One of the real highlights of Flare this year has been witnessing all the strong, emerging talent in the short film collections. Ali Kurr, who’s debut narrative short Sparrow is played in the ‘Calm inside The Storm’ strand, is a London based filmmaker. Kurr has been applying her talents as a music video director serving up content for Connie Constance, YONAKA, and Amber Simone to name but a few and Sparrow sees Kurr direct her craft towards a relationship-focused drama featuring a lesbian couple on a getaway trip to a caravan park on the English coast. DN caught up with Kurr at Flare this year to talk Andrea Arnold, developing chemistry, and transitioning from music videos to narrative shorts.
Where did the idea for Sparrow begin?
We see so many LGBTQ stories about first time experiences and so I chose to present a couple who have been in an established relationship, where the fact they are both women is unimportant to the story. So, instead of passionate arguments and lustful gazes, we meet them in a new stage of their relationship, the bit when that has ended and you’re working out if you still want to be with one another. Jamie and Taylor decide to book a holiday where they will have fun, but it sort of crumbles in front of them and, instead, they have to choose what they want to do.
Tell me about your cinematic inspirations? The film feels inherently British and I was definitely getting reminded visually of Andrea Arnold and Clio Barnard.
Spot on. Andrea Arnold’s Fish Tank has been an endless source of inspiration for me. The humour, the cinematography, the searing performances she procures, in all her work, is insane! Although I’m a big cinephile, I actually studied History of Art. So, photography, sculpture and art, in general, are all sources of inspiration. I love how Diane Arbus, Wolfgang Tillmans, Corrine Day and Nan Goldin depict humanity, particularly love, pain and sadness. This is what I’m trying to capture in my work.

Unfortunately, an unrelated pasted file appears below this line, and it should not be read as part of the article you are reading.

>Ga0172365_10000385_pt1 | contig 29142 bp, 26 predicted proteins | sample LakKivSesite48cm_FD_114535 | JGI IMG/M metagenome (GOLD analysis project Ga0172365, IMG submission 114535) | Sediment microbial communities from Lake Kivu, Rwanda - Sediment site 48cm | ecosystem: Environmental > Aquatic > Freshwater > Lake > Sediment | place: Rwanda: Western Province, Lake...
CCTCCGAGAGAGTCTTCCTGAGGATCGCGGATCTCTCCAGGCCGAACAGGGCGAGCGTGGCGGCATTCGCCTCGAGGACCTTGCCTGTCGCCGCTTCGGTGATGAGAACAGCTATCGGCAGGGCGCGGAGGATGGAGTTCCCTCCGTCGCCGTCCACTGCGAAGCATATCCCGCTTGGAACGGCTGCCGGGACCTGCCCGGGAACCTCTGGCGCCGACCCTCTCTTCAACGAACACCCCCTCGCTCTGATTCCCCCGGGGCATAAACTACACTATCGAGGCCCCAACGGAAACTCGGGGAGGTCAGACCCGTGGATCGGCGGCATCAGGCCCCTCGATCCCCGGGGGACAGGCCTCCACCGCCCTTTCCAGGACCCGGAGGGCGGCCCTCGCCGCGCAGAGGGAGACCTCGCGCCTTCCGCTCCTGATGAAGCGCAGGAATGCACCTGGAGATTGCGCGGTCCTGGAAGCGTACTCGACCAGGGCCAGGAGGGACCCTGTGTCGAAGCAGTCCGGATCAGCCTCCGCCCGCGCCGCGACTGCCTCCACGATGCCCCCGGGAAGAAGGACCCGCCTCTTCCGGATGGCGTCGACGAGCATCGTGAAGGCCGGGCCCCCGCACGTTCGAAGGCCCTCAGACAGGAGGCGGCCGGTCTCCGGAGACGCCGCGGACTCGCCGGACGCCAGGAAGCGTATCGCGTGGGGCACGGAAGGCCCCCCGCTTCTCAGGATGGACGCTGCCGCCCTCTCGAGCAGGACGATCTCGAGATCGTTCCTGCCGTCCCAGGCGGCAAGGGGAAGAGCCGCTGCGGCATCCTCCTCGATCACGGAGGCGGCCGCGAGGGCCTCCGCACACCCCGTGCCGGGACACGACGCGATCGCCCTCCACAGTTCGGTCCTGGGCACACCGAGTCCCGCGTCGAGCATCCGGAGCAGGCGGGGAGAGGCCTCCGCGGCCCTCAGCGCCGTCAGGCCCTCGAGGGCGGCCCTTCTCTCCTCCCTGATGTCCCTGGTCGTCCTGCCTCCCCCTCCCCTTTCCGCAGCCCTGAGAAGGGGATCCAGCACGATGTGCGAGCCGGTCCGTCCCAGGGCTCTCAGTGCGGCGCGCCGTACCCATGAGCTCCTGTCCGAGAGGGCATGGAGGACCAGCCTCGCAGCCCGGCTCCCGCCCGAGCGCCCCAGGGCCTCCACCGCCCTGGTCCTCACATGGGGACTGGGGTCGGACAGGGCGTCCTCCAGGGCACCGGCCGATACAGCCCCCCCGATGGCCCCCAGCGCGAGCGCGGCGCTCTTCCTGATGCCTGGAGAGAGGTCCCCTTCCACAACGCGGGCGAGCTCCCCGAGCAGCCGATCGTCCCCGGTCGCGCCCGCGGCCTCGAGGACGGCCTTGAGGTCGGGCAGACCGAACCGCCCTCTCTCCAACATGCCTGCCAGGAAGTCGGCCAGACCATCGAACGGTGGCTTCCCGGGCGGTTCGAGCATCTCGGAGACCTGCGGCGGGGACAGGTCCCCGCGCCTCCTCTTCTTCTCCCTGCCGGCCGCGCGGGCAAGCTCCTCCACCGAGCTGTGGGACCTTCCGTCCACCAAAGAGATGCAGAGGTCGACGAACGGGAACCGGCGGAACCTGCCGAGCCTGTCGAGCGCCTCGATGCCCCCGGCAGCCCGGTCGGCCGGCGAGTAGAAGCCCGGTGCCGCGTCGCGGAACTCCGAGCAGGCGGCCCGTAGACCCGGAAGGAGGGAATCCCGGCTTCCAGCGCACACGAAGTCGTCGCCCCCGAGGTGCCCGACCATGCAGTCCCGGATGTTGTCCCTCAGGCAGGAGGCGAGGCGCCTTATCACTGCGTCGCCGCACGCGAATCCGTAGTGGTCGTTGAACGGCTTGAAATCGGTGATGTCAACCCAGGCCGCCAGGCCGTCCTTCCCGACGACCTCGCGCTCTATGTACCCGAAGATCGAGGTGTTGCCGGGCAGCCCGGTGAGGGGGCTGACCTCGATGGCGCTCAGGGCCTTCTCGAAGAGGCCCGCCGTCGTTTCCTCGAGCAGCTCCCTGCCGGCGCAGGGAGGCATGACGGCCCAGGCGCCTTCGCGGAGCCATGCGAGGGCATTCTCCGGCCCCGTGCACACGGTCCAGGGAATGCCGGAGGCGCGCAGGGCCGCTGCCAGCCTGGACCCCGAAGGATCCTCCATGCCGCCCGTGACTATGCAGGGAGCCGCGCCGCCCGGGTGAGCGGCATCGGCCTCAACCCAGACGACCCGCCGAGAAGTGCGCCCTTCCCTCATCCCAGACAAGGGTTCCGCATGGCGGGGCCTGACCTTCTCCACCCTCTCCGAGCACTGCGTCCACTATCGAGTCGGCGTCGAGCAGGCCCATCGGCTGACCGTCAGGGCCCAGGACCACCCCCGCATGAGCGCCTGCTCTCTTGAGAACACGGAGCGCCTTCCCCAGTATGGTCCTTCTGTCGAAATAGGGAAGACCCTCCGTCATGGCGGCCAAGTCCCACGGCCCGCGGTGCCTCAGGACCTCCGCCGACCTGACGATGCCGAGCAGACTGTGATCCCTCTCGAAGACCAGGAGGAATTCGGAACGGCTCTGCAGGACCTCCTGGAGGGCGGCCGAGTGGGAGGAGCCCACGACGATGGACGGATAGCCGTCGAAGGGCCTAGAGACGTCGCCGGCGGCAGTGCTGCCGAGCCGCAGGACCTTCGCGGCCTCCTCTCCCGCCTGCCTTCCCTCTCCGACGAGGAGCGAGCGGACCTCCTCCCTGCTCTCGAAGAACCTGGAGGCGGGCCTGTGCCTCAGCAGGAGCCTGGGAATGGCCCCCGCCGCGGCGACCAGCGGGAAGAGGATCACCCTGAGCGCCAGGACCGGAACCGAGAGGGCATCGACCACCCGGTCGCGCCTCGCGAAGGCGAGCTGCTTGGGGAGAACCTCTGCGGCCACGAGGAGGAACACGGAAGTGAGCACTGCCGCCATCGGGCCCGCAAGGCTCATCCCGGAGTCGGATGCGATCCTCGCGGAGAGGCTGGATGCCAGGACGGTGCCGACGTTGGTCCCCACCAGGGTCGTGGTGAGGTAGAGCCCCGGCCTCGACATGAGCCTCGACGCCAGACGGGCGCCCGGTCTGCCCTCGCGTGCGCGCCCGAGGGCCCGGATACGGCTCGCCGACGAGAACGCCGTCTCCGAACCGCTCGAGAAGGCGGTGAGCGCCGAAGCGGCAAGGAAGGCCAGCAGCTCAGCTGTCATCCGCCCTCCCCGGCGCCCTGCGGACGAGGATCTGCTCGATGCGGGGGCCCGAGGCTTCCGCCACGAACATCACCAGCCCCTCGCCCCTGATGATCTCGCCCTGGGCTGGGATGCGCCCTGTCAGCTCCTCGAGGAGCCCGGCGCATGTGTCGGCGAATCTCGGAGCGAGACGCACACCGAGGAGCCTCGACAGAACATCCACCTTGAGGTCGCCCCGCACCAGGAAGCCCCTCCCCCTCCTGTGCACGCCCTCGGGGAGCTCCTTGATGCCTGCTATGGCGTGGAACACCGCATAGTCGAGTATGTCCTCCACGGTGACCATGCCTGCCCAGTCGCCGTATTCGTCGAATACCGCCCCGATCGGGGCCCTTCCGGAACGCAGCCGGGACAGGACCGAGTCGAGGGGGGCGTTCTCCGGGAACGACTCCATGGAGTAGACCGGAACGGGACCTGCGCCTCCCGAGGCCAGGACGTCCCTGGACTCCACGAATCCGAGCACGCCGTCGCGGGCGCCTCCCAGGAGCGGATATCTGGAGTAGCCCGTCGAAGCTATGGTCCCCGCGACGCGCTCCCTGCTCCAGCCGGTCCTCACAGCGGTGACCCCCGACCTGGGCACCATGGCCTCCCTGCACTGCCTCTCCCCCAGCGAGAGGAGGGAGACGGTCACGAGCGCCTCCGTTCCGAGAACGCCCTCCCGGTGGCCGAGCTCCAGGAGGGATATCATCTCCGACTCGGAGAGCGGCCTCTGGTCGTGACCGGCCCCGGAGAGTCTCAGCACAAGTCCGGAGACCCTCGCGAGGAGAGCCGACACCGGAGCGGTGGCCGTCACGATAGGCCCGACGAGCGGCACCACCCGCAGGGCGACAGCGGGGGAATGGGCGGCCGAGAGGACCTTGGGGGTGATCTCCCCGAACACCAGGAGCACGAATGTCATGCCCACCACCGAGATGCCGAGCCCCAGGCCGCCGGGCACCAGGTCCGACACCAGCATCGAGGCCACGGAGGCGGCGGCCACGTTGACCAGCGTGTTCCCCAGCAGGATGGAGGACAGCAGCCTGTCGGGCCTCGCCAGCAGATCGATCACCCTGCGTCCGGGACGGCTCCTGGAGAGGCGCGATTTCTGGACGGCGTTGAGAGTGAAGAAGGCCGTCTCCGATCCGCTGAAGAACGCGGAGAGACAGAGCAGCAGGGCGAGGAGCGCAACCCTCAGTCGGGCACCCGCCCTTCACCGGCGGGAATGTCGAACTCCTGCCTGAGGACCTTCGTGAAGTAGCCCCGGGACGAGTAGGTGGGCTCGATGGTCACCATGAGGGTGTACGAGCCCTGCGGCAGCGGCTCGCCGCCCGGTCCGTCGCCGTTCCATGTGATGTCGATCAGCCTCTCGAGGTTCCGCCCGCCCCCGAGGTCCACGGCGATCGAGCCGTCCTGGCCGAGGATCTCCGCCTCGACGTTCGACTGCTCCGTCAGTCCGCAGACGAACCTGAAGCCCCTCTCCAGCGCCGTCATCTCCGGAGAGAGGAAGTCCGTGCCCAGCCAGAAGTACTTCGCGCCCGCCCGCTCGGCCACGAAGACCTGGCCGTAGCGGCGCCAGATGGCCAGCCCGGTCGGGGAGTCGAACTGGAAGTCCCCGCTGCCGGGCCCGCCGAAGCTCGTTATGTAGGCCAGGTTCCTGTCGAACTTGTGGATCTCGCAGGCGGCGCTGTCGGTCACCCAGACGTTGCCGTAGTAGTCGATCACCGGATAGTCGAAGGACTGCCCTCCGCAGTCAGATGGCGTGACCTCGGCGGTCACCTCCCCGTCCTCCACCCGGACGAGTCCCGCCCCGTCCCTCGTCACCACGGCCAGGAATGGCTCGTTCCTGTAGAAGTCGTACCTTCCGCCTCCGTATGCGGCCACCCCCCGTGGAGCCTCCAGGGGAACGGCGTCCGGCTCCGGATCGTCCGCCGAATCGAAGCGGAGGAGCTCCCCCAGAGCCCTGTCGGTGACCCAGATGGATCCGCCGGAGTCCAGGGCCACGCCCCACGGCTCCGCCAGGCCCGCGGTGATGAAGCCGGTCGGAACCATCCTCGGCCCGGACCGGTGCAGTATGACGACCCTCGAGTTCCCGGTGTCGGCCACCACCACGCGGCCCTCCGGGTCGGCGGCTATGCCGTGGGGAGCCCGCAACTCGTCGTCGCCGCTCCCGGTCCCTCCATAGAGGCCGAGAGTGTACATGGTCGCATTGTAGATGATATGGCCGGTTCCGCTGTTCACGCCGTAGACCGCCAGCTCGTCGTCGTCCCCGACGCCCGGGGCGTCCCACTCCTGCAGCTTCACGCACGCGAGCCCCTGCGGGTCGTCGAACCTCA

How did you develop the intimacy between your actors? Part of what makes Sparrow work well, for me at least, is that you really feel like they’ve been together for a while.
We rehearsed for the film in the weeks prior to the shoot, doing a lot of theatre techniques to build the actors’ trust with one another. These techniques were poached from directors I had overseen at work while assisting the head of the directing course at the NFTS, and they are tools that I continue to use in my current work.
It was really me trying to learn and experiment with dialogue and actors in a way I never had before and so I didn’t expect it to go anywhere other than my hard drive.
How does it feel to be part of the programme at BFI Flare this year? How have audiences been receiving Sparrow in general?
I shot this film with a budget of £600, which I had acquired from a music video. It was really me trying to learn and experiment with dialogue and actors in a way I never had before and so I didn’t expect it to go anywhere other than my hard drive. The fact it’s got into a handful of festivals and screened at the BFI is madness! I’m totally amazed and bemused that people love it so much.
Are you working on any new films currently?
Now that Sparrow is out in the world, and it’s been received so well, it’s given me the confidence to keep cracking on with narrative-based film. I’ve written a short with Charlotte Hamblin that I will be shooting later this year that I am so excited to jump into. If all goes to plan, it’ll help us get funding for the feature. Also, I’ve been made a 2019 NYFA Emerging Brit and come April I’ll be working on a film with those guys.
You can read DN’s full coverage of BFI Flare 2019 here